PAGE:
Outcomes After Arthroscopic Hip Labral Reconstruction: A Systematic Review and Meta-analysis

Michael D Rahl, Collin LaPorte, Gabrielle K Steinl, Michaela O'Connor, T Sean Lynch, Travis J Menge
American Journal of Sports Medicine 2019 October 21, : 363546519878147

BACKGROUND: The acetabular labrum is critical to maintenance of hip stability and has been found to play a key role in preservation of the hip fluid seal. For irreparable labral damage, arthroscopic labral reconstruction is an evolving technique that has been shown to decrease hip pain and restore function.

PURPOSE: To provide a comprehensive review of current literature for arthroscopic hip labral reconstruction, with a focus on determining if outcomes differ between autograft or allograft tissue.

STUDY DESIGN: Systematic review and meta-analysis.

METHODS: PubMed and Scopus online databases were searched with the key terms "hip,"labrum,"reconstruction," and "graft" in varying combinations. Procedures performed, complications, failures, and functional outcome measures were included in this analysis. The inverse variance method was used to calculate pooled estimates and 95% CIs.

RESULTS: Eight studies with 537 hips were included. Mean age was 37.4 years (95% CI, 34.5-40.4 years), and mean follow-up time was 29 months (95% CI, 26-33 months). Survivorship after autograft reconstruction ranged from 75.7% to 100%, as compared with 86.3% to 90.0% in the allograft cohort. In the autograft cohort, failures included 0% to 13.2% conversion to total hip arthroplasty and 0% to 11.0% revision hip arthroscopy. Failures in the allograft cohort included 0% to 12.9% total hip arthroplasty conversion, 0% to 10.0% revision arthroscopy, and 0% to 0.8% open revision surgery. Based on 6 studies, the modified Harris Hip Score improved by a mean 29.0 points after labral reconstruction ( P < .0001).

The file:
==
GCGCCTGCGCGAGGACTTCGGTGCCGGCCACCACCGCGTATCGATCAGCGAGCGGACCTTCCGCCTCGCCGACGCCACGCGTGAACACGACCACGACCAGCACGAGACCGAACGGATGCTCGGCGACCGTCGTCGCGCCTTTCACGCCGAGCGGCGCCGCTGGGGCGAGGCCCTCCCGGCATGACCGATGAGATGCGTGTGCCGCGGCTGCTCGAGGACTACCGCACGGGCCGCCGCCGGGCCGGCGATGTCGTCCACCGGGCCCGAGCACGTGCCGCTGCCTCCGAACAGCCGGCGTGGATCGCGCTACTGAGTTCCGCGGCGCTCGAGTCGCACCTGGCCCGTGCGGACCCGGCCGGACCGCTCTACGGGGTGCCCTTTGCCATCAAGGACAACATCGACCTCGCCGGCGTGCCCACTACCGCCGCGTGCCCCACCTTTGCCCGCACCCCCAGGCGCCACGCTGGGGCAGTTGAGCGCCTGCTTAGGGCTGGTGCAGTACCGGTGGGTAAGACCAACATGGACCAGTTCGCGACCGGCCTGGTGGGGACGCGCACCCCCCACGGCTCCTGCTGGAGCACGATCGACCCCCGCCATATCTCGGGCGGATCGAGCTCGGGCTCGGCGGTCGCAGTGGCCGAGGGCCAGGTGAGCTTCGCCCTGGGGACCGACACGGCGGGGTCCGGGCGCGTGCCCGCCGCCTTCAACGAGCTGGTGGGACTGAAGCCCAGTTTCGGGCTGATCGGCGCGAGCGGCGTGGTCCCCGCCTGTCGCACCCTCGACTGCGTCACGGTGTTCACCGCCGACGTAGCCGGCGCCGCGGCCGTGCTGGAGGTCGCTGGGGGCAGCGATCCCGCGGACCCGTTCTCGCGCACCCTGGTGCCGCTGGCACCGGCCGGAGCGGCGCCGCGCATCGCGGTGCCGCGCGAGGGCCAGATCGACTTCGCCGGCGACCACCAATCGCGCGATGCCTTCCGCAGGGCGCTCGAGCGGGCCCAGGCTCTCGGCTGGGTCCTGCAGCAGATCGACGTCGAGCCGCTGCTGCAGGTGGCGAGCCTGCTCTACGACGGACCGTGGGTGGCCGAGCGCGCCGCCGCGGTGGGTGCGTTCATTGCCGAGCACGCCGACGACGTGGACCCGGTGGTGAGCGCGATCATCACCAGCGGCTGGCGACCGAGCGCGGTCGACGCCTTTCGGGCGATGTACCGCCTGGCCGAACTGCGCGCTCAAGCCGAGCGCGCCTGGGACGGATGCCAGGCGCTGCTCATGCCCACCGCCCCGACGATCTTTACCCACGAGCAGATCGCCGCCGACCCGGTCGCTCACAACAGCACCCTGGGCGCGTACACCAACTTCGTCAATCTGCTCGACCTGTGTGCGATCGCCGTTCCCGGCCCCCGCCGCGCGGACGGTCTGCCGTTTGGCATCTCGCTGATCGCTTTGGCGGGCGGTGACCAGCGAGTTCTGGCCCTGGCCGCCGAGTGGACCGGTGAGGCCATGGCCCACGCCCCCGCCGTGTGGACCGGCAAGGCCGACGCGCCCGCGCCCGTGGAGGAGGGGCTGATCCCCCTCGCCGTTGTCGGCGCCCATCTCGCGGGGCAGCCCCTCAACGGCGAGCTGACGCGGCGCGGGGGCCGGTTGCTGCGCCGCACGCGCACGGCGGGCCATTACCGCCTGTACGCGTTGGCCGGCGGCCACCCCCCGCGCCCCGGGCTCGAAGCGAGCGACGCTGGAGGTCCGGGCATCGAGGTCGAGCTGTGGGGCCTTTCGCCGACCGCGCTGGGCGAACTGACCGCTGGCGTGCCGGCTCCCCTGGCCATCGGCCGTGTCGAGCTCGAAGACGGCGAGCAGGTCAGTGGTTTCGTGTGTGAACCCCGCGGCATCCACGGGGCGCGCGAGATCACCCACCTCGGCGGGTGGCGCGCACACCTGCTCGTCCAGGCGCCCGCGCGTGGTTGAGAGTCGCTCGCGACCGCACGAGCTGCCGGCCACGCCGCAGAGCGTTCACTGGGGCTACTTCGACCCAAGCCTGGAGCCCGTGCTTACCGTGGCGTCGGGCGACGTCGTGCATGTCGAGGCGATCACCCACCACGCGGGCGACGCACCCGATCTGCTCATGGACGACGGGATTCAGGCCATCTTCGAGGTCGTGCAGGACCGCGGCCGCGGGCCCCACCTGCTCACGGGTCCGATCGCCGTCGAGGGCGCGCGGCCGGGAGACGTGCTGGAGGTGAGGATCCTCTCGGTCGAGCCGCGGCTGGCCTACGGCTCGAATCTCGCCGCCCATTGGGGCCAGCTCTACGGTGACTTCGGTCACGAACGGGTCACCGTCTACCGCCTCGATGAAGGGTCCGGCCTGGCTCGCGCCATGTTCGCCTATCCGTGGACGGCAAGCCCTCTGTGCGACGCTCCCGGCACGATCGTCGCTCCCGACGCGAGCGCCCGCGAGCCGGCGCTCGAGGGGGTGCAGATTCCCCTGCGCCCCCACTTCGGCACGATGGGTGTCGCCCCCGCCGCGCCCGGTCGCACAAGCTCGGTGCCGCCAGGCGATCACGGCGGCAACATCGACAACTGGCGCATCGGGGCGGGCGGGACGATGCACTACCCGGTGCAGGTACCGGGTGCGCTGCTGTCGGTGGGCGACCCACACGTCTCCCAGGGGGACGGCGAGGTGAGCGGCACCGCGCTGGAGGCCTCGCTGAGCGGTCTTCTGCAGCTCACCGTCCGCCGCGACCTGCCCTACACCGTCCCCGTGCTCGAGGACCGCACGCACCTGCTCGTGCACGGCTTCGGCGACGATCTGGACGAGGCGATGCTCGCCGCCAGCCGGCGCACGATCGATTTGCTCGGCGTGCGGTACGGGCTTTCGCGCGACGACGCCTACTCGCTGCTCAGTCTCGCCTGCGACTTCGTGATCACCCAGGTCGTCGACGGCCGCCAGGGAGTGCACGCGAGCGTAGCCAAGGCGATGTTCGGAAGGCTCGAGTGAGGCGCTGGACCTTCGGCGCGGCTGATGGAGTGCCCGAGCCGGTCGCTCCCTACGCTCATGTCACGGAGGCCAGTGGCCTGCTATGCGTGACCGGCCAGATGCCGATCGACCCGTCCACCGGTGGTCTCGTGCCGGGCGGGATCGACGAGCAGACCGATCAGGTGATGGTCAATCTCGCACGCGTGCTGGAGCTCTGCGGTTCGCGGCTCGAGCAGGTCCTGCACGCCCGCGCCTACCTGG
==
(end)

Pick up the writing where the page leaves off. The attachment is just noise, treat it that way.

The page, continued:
CONCLUSION: Arthroscopic hip labral reconstruction results in clinically significant improvements in patient-reported outcomes. Our analysis indicates that there are no significant differences in outcomes based on graft type alone. A number of factors may determine graft choice, including patient preference, surgeon experience, operative time, morbidity, and cost. Proper patient selection based on age and severity of degenerative joint disease will also optimize outcomes after labral reconstruction.

Full Text Links

Find Full Text Links for this Article


You are not logged in. Sign Up or Log In to join the discussion.

Related Papers

Remove bar
Read by QxMD icon Read

Save your favorite articles in one place with a free QxMD account.


Search Tips

Use Boolean operators: AND/OR

diabetic AND foot
diabetes OR diabetic

Exclude a word using the 'minus' sign

Virchow -triad

Use Parentheses

water AND (cup OR glass)

Add an asterisk (*) at end of a word to include word stems

Neuro* will search for Neurology, Neuroscientist, Neurological, and so on

Use quotes to search for an exact phrase

"primary prevention of cancer"
(heart or cardiac or cardio*) AND arrest -"American Heart Association"